Melissa B. Tamberg
LIKE MANY NEW TEACHERS, Stephanie Wild faced a full curriculum of challenges in her first year on the job. Not the least of those challenges involved reporting physical abuse that one of her fourth-grade students was suffering at the hands of his foster family, which led to the child’s subsequent removal from the home.
“I was so emotionally distraught about what happened,” recalls Wild, now in her second year of teaching at Luther Burbank Elementary School, one of 247 schools within the Milwaukee Public Schools (MPS). “I care for my students as if they were my own children, and I felt like what I had done made the situation worse.”
Had Wild not received a wealth of support and validation from her professional peers during that very disturbing incident, she might well have become just another disheartening classroom statistic. Studies have shown that about 9 percent of new teachers abandon the profession during their first year on the job, according to Mildred Hudson, CEO of Recruiting New Teachers, a national nonprofit organization located in Belmont, Mass., that promotes teacher recruitment and retention. Even worse, approximately one-fifth of new teachers quit within three years. And as many as 50 percent of teachers seek a different profession after the five-year mark.
Instead of stepping away from the chalkboard, Wild was able to beat the odds, thanks in part to an innovative Web-based program that helps to retain teachers by putting them in touch with mentors and peers. Through an online forum in which groups of new teachers are paired with classroom veterans, who lead Internet units known as cadres, Wild was able to share her experience and obtain what many new teachers fail to receive: encouragement, affirmation and a safe place to exchange information.
“My cadre leaders stepped in and made me feel so much better,” Wild says. “They supported the decision I had made … and reassured me that I was right for the job [of teaching].”
The Milwaukee district’s cadre community evolved out of a three-year partnership with the Harvard Graduate School of Education, which was funded with nearly $675,000 from the Joyce Foundation, as well as internal and external district resources. Tasked with researching the value and effectiveness of using technology to induct, support and retain new instructors, the project was implemented in 2001 in the MPS, which employs more than 6,700 teachers and serves in excess of 105,000 students.
At its inception, the program sought to answer two fundamental questions: Will teachers use technology? Can the program meet their needs? The answer, Milwaukee educators discovered, was overwhelmingly yes.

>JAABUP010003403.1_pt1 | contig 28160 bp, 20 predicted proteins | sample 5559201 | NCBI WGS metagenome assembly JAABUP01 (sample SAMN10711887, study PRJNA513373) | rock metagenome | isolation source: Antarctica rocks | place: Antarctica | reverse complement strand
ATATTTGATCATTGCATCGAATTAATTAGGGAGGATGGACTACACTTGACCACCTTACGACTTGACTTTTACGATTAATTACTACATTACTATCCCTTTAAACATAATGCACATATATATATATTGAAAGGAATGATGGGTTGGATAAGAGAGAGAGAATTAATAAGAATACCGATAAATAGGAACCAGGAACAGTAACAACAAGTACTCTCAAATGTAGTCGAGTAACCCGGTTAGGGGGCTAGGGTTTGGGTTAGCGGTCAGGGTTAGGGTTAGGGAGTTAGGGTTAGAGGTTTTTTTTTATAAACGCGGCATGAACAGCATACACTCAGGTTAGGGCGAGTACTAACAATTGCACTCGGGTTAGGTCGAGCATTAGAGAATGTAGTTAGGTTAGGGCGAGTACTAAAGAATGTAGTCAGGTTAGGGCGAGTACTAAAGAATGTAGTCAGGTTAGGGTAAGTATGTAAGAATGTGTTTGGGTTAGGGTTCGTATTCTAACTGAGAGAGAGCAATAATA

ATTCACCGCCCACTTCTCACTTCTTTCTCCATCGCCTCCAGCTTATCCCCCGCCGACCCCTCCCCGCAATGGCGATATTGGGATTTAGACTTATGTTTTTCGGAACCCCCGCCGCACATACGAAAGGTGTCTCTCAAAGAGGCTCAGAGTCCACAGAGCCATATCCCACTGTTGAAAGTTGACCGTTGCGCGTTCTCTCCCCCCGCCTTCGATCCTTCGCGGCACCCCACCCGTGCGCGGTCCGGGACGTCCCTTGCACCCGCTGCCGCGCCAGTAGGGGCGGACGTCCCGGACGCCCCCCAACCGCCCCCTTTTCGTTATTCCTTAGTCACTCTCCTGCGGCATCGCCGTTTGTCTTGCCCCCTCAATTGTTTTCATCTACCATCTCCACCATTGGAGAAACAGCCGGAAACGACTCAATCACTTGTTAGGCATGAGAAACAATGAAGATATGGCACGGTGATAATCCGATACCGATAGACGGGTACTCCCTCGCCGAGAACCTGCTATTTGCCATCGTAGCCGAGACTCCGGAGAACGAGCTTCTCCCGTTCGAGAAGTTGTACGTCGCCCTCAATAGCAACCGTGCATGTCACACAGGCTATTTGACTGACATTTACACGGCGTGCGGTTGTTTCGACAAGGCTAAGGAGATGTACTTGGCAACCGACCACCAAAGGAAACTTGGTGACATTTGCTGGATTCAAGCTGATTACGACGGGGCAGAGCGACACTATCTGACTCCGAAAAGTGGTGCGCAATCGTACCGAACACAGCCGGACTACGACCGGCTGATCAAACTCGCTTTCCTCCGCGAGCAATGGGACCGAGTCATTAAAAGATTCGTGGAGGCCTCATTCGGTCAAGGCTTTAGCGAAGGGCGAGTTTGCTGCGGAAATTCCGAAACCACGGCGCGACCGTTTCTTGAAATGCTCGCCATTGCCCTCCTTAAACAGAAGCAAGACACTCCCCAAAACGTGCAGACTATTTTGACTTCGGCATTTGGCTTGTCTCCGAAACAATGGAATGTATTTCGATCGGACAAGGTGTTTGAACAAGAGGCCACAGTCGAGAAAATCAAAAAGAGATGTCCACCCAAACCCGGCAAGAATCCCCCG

Establishing an epicenter where instructors could acquire timely and accurate resources, as well as access round-the-clock communication and support, was the program’s primary goal, according to Elise Riepenhoff, program manager for the district’s professional support community. To that end, first-year teachers were given notebook computers, granting them unlimited access to the portal’s vast resources, including curriculum tools, classroom management tips, district goals and policies, and—perhaps most important—online cadres, coupled with sounding boards where participants could post questions and concerns.
“It’s a venue for communication, sharing and discussing challenges,” Riepenhoff explains. “In this forum, teachers may feel more comfortable expressing themselves than if they were in the building.”
“It can be awkward or uncomfortable to discuss certain issues face to face, and it is easier to write about them instead,” agrees Wild, who became a cadre leader during her second year. “Technology offers the opportunity to share new ideas and experiences from the comfort and convenience of our homes.”
Karin Hansen, a first-grade instructor at Manitoba Elementary who participated as a new teacher in the district’s pilot group three years ago, says the portal supports instructors through their first years of teaching in a nonthreatening and nonjudgmental way.
“It offers an outlet to network with other teachers in the district, whereas the classroom can be very isolating,” says Hansen, who is now a cadre leader.
“I had no idea where to turn in my school,” Wild concurs. “One of the greatest fears as a new teacher is feeling alone. The project eliminated that feeling for me.”
Constantly being updated to meet the evolving needs of teachers and address ongoing feedback, the portal also enables teachers to tap into the information they need on a daily basis. From trading tips in classroom management to online mentoring to researching district policies, the forum is easy to use and offers 24 x 7 accessibility, users say.
“Within the portal there is a search mechanism that allows teachers to find virtually anything they would possibly need within [the entire district],” notes Nancy Ulrich, a 10-year veteran of MPS and mentor to cadre leaders.
“This form of technology offers an avenue for teachers to discuss any concerns they have so easily,” adds Wild. “They can post or e-mail questions at any time of the day or night, even in the heat of the moment.”
A Recruitment Tool
Districts are increasingly turning to technology not only to help retain teachers, but to recruit them.